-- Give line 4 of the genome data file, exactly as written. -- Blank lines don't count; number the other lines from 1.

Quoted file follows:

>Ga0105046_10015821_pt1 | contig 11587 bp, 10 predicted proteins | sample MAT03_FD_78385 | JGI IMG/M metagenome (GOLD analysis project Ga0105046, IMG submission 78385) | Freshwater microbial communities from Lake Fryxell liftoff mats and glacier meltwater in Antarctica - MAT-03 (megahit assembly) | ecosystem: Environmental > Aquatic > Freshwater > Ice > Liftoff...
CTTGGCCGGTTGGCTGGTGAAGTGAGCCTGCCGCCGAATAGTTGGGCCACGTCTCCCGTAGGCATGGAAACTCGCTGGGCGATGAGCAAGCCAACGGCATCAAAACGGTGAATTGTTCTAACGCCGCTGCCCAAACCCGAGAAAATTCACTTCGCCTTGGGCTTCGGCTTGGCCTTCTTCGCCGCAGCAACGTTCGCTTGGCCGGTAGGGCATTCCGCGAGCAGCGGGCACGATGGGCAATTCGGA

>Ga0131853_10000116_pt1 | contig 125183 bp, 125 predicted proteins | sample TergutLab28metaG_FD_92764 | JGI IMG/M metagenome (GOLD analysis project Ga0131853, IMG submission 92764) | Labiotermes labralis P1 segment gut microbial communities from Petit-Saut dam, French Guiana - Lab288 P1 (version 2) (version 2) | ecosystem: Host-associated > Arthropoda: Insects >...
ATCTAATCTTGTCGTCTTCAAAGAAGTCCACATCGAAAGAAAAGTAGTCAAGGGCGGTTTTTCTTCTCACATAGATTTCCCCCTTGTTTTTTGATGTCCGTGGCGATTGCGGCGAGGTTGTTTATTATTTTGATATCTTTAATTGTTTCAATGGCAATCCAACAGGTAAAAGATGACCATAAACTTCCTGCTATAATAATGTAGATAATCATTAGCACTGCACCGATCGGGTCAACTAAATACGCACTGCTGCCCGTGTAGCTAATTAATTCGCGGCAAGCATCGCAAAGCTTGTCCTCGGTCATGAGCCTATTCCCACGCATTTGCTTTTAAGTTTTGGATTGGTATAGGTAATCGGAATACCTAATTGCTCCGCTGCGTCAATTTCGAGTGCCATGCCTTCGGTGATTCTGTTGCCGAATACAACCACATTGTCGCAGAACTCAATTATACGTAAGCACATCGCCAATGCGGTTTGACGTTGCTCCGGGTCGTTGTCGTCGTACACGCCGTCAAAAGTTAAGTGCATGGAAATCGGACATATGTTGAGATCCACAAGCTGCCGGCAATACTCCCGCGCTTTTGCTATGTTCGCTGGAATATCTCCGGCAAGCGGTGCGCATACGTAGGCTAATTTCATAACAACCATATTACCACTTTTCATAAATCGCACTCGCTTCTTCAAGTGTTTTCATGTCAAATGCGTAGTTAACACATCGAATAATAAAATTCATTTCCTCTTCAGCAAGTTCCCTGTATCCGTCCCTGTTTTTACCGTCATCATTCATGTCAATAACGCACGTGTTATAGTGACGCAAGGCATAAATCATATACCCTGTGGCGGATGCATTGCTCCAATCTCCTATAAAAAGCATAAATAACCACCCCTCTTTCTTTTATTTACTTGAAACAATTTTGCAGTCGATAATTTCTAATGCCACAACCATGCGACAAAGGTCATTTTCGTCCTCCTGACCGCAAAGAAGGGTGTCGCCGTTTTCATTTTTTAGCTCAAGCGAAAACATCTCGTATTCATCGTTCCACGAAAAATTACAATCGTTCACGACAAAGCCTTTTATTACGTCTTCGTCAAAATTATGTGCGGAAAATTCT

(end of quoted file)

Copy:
ATCTAATCTTGTCGTCTTCAAAGAAGTCCACATCGAAAGAAAAGTAGTCAAGGGCGGTTTTTCTTCTCACATAGATTTCCCCCTTGTTTTTTGATGTCCGTGGCGATTGCGGCGAGGTTGTTTATTATTTTGATATCTTTAATTGTTTCAATGGCAATCCAACAGGTAAAAGATGACCATAAACTTCCTGCTATAATAATGTAGATAATCATTAGCACTGCACCGATCGGGTCAACTAAATACGCACTGCTGCCCGTGTAGCTAATTAATTCGCGGCAAGCATCGCAAAGCTTGTCCTCGGTCATGAGCCTATTCCCACGCATTTGCTTTTAAGTTTTGGATTGGTATAGGTAATCGGAATACCTAATTGCTCCGCTGCGTCAATTTCGAGTGCCATGCCTTCGGTGATTCTGTTGCCGAATACAACCACATTGTCGCAGAACTCAATTATACGTAAGCACATCGCCAATGCGGTTTGACGTTGCTCCGGGTCGTTGTCGTCGTACACGCCGTCAAAAGTTAAGTGCATGGAAATCGGACATATGTTGAGATCCACAAGCTGCCGGCAATACTCCCGCGCTTTTGCTATGTTCGCTGGAATATCTCCGGCAAGCGGTGCGCATACGTAGGCTAATTTCATAACAACCATATTACCACTTTTCATAAATCGCACTCGCTTCTTCAAGTGTTTTCATGTCAAATGCGTAGTTAACACATCGAATAATAAAATTCATTTCCTCTTCAGCAAGTTCCCTGTATCCGTCCCTGTTTTTACCGTCATCATTCATGTCAATAACGCACGTGTTATAGTGACGCAAGGCATAAATCATATACCCTGTGGCGGATGCATTGCTCCAATCTCCTATAAAAAGCATAAATAACCACCCCTCTTTCTTTTATTTACTTGAAACAATTTTGCAGTCGATAATTTCTAATGCCACAACCATGCGACAAAGGTCATTTTCGTCCTCCTGACCGCAAAGAAGGGTGTCGCCGTTTTCATTTTTTAGCTCAAGCGAAAACATCTCGTATTCATCGTTCCACGAAAAATTACAATCGTTCACGACAAAGCCTTTTATTACGTCTTCGTCAAAATTATGTGCGGAAAATTCT